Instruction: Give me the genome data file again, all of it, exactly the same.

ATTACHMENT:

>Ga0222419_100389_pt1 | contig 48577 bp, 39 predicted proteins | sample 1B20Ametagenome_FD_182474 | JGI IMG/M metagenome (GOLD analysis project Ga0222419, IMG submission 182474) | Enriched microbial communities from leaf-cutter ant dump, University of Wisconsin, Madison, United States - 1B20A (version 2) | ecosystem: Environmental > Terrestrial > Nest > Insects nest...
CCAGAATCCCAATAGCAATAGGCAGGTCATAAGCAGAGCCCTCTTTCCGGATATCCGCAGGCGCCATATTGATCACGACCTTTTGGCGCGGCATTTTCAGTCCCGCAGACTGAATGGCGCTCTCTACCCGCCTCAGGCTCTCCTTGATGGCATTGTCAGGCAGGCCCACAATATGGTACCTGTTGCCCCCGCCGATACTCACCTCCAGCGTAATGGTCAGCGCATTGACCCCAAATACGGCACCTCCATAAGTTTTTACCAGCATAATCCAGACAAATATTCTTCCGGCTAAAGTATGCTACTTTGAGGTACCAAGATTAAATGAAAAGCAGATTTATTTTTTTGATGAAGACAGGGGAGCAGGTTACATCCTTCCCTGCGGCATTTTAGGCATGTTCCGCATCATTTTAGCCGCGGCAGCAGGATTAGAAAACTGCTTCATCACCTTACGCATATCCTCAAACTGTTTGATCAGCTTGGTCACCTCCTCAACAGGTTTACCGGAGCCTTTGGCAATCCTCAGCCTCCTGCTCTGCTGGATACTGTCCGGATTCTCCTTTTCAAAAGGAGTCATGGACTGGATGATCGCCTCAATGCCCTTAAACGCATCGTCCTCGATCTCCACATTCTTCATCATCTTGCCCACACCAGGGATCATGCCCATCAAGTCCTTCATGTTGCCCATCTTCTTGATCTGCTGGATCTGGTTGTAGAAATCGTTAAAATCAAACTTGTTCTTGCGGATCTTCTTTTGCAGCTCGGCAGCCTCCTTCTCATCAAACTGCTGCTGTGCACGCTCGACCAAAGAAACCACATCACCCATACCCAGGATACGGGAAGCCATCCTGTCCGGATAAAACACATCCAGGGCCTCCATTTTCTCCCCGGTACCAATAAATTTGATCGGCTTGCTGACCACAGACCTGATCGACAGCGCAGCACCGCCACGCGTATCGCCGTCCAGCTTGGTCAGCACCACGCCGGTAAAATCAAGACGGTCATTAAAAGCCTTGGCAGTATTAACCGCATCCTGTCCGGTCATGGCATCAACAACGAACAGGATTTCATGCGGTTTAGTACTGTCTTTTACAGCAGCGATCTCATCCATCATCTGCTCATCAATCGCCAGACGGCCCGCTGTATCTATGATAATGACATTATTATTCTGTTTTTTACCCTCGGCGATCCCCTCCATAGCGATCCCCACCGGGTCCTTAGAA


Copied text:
>Ga0222419_100389_pt1 | contig 48577 bp, 39 predicted proteins | sample 1B20Ametagenome_FD_182474 | JGI IMG/M metagenome (GOLD analysis project Ga0222419, IMG submission 182474) | Enriched microbial communities from leaf-cutter ant dump, University of Wisconsin, Madison, United States - 1B20A (version 2) | ecosystem: Environmental > Terrestrial > Nest > Insects nest...
CCAGAATCCCAATAGCAATAGGCAGGTCATAAGCAGAGCCCTCTTTCCGGATATCCGCAGGCGCCATATTGATCACGACCTTTTGGCGCGGCATTTTCAGTCCCGCAGACTGAATGGCGCTCTCTACCCGCCTCAGGCTCTCCTTGATGGCATTGTCAGGCAGGCCCACAATATGGTACCTGTTGCCCCCGCCGATACTCACCTCCAGCGTAATGGTCAGCGCATTGACCCCAAATACGGCACCTCCATAAGTTTTTACCAGCATAATCCAGACAAATATTCTTCCGGCTAAAGTATGCTACTTTGAGGTACCAAGATTAAATGAAAAGCAGATTTATTTTTTTGATGAAGACAGGGGAGCAGGTTACATCCTTCCCTGCGGCATTTTAGGCATGTTCCGCATCATTTTAGCCGCGGCAGCAGGATTAGAAAACTGCTTCATCACCTTACGCATATCCTCAAACTGTTTGATCAGCTTGGTCACCTCCTCAACAGGTTTACCGGAGCCTTTGGCAATCCTCAGCCTCCTGCTCTGCTGGATACTGTCCGGATTCTCCTTTTCAAAAGGAGTCATGGACTGGATGATCGCCTCAATGCCCTTAAACGCATCGTCCTCGATCTCCACATTCTTCATCATCTTGCCCACACCAGGGATCATGCCCATCAAGTCCTTCATGTTGCCCATCTTCTTGATCTGCTGGATCTGGTTGTAGAAATCGTTAAAATCAAACTTGTTCTTGCGGATCTTCTTTTGCAGCTCGGCAGCCTCCTTCTCATCAAACTGCTGCTGTGCACGCTCGACCAAAGAAACCACATCACCCATACCCAGGATACGGGAAGCCATCCTGTCCGGATAAAACACATCCAGGGCCTCCATTTTCTCCCCGGTACCAATAAATTTGATCGGCTTGCTGACCACAGACCTGATCGACAGCGCAGCACCGCCACGCGTATCGCCGTCCAGCTTGGTCAGCACCACGCCGGTAAAATCAAGACGGTCATTAAAAGCCTTGGCAGTATTAACCGCATCCTGTCCGGTCATGGCATCAACAACGAACAGGATTTCATGCGGTTTAGTACTGTCTTTTACAGCAGCGATCTCATCCATCATCTGCTCATCAATCGCCAGACGGCCCGCTGTATCTATGATAATGACATTATTATTCTGTTTTTTACCCTCGGCGATCCCCTCCATAGCGATCCCCACCGGGTCCTTAGAA